When I came back to piano teaching in earnest several years ago, I learned about the types of skills progressive teachers teach their students. One of them is lead sheets, sometimes called fake sheets. It’s certainly nothing that I studied with any teacher privately or in college. However, I did remember having to “fake” my way through playing from them as the unwilling jazz-band pianist.

    In July 2020, just last month, I became the pianist for my church’s praise band, which plays Christian Contemporary Music. All of the piano scores are lead sheets, not fully-composed music. The notation is pretty basic for the most part. But it does take practice and experience to become skilled at this type of playing. I’m decent but nothing spectacular at this point!

    Predecessor of the Lead Sheet

    Very simply, a lead sheet has a melody with chord symbols, instead of a fully-notated piece of music. This is quite a bizarre concept for many classically-trained pianists, since we’re used to playing from fully realized scores. However, lead sheets have some connection to the types of minimally composed music harpsichordists and organists faced mainly in the Baroque period, but appeared as late as Mozart operas. The harpsichord, along with a cello-like instrument called the viola de gamba, provided a bass line and harmonic support to a soloist. That soloist might be a singer or instrumentalist. The harpsichodist and gamba player would be what you’d call the back up band.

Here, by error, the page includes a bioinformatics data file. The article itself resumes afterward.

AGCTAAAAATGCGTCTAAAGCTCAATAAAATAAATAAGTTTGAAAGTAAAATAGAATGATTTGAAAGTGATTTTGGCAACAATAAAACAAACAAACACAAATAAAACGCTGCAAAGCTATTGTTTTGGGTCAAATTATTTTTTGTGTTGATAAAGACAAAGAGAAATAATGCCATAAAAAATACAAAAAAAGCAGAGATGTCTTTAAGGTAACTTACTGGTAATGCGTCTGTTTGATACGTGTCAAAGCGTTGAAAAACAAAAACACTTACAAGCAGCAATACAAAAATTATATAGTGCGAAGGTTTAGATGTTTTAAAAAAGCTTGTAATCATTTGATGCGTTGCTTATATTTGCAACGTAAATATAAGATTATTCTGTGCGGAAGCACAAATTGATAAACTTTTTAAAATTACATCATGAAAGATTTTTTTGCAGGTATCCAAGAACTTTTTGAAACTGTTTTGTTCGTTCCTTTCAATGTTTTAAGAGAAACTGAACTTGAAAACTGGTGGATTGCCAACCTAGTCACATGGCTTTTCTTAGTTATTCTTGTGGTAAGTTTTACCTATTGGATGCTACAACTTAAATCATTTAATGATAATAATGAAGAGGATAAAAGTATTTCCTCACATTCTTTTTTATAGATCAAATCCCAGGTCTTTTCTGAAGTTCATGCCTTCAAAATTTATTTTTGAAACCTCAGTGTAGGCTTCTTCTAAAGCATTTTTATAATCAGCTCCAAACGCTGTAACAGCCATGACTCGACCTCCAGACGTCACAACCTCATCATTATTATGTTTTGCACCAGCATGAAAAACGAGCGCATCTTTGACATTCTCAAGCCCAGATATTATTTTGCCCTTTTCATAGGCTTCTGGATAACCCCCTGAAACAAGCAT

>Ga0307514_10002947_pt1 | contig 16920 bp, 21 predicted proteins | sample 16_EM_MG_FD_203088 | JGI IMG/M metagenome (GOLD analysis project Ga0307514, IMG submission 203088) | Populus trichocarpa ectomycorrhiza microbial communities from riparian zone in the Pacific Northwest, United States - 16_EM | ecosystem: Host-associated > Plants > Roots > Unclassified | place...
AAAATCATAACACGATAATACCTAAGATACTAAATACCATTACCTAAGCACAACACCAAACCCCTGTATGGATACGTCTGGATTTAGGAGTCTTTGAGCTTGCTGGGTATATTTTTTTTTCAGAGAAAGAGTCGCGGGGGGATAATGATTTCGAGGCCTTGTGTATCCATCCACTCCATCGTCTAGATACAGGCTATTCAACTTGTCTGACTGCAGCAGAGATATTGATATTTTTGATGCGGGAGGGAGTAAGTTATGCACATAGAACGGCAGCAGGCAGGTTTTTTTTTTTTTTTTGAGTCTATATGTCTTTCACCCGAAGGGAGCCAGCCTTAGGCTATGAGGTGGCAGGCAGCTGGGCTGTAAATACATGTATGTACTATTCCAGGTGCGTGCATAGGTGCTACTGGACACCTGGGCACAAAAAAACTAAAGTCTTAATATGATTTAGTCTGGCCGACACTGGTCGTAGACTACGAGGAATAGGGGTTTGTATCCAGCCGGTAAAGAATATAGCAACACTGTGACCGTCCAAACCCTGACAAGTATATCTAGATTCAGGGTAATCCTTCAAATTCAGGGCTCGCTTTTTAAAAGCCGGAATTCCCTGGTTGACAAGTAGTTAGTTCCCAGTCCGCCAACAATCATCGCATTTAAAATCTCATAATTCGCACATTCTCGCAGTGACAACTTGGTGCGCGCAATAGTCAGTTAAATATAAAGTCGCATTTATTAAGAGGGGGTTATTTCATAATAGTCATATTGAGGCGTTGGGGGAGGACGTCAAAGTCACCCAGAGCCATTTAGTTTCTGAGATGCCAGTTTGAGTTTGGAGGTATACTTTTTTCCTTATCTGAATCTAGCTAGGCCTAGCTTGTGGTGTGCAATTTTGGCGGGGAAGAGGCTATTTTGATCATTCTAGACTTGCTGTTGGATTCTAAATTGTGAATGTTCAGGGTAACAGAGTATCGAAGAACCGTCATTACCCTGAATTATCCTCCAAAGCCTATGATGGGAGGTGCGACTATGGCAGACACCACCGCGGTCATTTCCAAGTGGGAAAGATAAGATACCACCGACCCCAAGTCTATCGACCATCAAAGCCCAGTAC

Figured bass accompaniments from the Baroque aren’t exactly notated the same way as modern lead sheets. However, the concept is the same. For the composer, writing in this style was a time saver. However, the shorthand technique developed to provide the harpsichordist some freedom to arrange the accompaniment according to his own style and the needs of the soloist. Today, many of those parts are available fully written out, because many of us never learn those skills. I encountered them in a keyboard harmony class, which I didn’t appreciate at the time. It was a requirement for all pianists and organists at The Juilliard School.

    How A Lead Sheet Is Used

    There are really several basic components that can be expressed by a pianist in a praise band, depending upon the needs of the group. Our group currently has no percussion, so providing some type of driving rhythm can be helpful to the group. Although there is no printed bass line, providing an improvised bass line can also help if there is no base guitar playing to define that.

    Even though there is a melody printed, it’s more for the lead singer to sing and not for the pianist to play. If the lead singer needs some support with her vocal line, she may ask you to play it. That’s fine at rehearsal, but it’s not really great to be doubling the singer with a piano melody line. There’s much more chord playing and even improvising of some counter melodies with the right hand that can provide more variety to the music.

    Watch Me in Action!

    I’ll update this article with links to the songs that we play at tonight’s service. We’re adding a new Wednesday evening service, starting tonight, as an online event. We cannot do our in-person pre-Covid activities, so this provides a substitute. If you want to watch the service live, you can go to the First Methodist Facebook page just before 6:30 pm to snag the broadcast link.

    lead sheet example
    Several measures from lead sheet “Your Love Awakens Me”
    Posted 2020-08-19